“In 2017 we should not be seeing progress towards gender parity shift into reverse. Gender equality is both a moral and economic imperative. Some countries understand this and they are now seeing dividends from the proactive measures they have taken to address their gender gaps,” said Saadia Zahidi, Head of Education, Gender and Work, World Economic Forum.

Regional Analysis

Western Europe remains the highest-performing region in the Index with an average remaining gender gap of 25%. The region is home to four of the global top five countries in the Index – Iceland (1), Norway (2), Finland (3) and Sweden (5) – highlighting the continued progress of the Nordic countries in closing their overall gender gaps. At the bottom ranks of the region are Greece (78), Italy (82), Cyprus (92) and Malta (93). Out of the 20 countries in the region covered by the Index this year, nine have improved their overall score since last year, while 11 have seen it decrease.

North America has a remaining gender gap of 28%, the smallest after Western Europe. Both Canada (16) and the United States (49) have closed more than 70% of their overall gender gap.

Eastern Europe and Central Asia has closed on average 71% of its gender gap. Three countries from the region rank in the global top 20: Slovenia (7), Bulgaria (18) and Latvia (20). The bottom ranks are made up of Armenia (97), Azerbaijan (98) and Hungary (103). Out of the 26 countries from the region covered by the Index this year, 18 countries have increased their overall score compared to last year, while eight have decreased their overall scores.

The Latin America and Caribbean region has an average remaining gender gap of 30%. The region is home to two of the top 10 fastest-improving countries in the world since 2006: Nicaragua (6) and Bolivia (17). Brazil is one of five countries to have fully closed their educational attainment gender gap, despite ranking 90 overall. The lowest-performing countries in the region are Paraguay (96) and Guatemala (110). Of the 24 countries covered by the Index in the region this year, 18 have improved their overall score compared to last year, while six have regressed.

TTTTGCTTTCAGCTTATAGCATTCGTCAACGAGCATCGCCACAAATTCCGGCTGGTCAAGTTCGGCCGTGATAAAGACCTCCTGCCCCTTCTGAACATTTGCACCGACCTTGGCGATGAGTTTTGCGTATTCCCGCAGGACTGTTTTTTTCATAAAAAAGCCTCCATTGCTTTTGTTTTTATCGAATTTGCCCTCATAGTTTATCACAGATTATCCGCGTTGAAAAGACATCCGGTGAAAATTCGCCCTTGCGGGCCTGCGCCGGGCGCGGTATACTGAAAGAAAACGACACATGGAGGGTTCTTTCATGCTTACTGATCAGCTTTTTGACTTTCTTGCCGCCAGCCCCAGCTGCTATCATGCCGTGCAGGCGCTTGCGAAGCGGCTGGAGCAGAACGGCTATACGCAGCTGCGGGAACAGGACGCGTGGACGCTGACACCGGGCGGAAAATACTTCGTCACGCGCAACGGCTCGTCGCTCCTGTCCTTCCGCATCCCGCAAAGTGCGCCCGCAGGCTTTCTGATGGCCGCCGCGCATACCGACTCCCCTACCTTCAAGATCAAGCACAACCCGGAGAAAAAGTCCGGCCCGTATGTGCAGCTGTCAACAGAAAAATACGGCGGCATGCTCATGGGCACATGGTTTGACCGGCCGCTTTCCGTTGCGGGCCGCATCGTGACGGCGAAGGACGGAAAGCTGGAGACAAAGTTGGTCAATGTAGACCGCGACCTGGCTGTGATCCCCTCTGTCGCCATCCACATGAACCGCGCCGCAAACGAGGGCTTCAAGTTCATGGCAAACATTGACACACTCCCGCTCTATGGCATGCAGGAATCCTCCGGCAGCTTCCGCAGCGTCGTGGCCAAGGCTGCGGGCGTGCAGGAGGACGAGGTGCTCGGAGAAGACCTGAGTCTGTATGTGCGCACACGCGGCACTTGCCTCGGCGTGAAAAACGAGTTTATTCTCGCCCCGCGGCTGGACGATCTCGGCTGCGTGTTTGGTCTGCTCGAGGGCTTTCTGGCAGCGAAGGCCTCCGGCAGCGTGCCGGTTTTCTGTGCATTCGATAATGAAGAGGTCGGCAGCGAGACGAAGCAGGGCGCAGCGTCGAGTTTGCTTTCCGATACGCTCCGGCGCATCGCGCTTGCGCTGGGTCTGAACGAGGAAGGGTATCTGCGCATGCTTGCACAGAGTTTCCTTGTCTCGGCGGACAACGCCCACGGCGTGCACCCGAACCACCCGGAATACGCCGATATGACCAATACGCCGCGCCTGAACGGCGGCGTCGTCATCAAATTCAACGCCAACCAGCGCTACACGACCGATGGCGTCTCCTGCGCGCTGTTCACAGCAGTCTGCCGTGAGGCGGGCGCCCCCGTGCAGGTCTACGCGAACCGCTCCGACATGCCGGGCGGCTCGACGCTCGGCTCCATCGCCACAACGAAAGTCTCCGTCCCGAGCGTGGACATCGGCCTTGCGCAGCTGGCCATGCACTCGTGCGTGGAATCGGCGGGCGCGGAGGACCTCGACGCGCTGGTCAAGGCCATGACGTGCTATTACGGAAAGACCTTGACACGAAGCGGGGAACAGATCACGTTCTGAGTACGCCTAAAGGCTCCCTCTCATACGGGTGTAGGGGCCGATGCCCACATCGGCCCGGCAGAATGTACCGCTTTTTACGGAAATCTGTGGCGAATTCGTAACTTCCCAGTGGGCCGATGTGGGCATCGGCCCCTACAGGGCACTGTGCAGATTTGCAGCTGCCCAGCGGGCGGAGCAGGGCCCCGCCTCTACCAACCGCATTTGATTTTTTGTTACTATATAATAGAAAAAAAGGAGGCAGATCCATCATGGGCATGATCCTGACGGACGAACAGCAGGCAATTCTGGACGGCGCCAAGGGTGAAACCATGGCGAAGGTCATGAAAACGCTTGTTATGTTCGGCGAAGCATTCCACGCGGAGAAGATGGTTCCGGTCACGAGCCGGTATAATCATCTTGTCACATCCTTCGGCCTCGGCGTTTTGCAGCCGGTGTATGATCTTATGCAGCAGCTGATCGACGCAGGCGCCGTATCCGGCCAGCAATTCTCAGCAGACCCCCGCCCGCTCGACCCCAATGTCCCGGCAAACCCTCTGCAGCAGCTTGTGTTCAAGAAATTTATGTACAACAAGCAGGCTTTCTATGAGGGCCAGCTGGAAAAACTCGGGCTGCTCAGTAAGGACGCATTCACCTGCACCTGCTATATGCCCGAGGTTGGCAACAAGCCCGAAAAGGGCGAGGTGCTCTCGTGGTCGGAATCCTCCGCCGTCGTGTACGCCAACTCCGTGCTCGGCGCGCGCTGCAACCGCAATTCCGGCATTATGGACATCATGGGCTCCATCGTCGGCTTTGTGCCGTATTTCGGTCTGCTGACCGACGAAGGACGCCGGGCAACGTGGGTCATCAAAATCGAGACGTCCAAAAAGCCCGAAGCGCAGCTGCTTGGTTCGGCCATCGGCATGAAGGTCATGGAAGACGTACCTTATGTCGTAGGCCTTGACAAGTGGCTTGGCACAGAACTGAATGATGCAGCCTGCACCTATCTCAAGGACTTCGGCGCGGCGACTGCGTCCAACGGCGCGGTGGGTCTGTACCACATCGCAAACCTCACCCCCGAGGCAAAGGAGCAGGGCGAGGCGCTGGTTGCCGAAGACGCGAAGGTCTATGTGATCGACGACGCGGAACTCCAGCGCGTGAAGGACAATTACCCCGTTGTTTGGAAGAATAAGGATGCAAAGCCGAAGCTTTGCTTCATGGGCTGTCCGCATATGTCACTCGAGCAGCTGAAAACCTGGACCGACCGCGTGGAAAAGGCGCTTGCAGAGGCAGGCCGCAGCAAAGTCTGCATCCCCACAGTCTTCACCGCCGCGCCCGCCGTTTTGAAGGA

The East Asia and Pacific region has closed on average 68% of its gender gap. With New Zealand (9) and the Philippines (10), the region is home to two of the global top 10 performers. However the region’s larger economies perform less well: with China ranking 100 and Japan and the Republic of Korea ranking 114 and 118, respectively, it is clear that their remains much economic upside from making a more pronounced effort towards gender parity.

Sub-Saharan Africa displays a wider range of gender gap outcomes than any other region, with three countries; Rwanda (4), Namibia (13) and South Africa (19) in the global top 20, as well as many of the lowest-ranked countries in the Index, such as Mali (139) and Chad (141). Of the 30 countries from the region covered by the Index this year, 13 countries have increased their overall score compared to last year, while 17 have seen it decrease.

South Asia has an average remaining gender gap of 34%. Bangladesh (47) is the only country in the region to feature in the top 100, with India ranking 108 and Pakistan 143. Of the seven countries from the region included in the Index this year, three countries have increased their overall score compared to last year, while four have seen it decrease.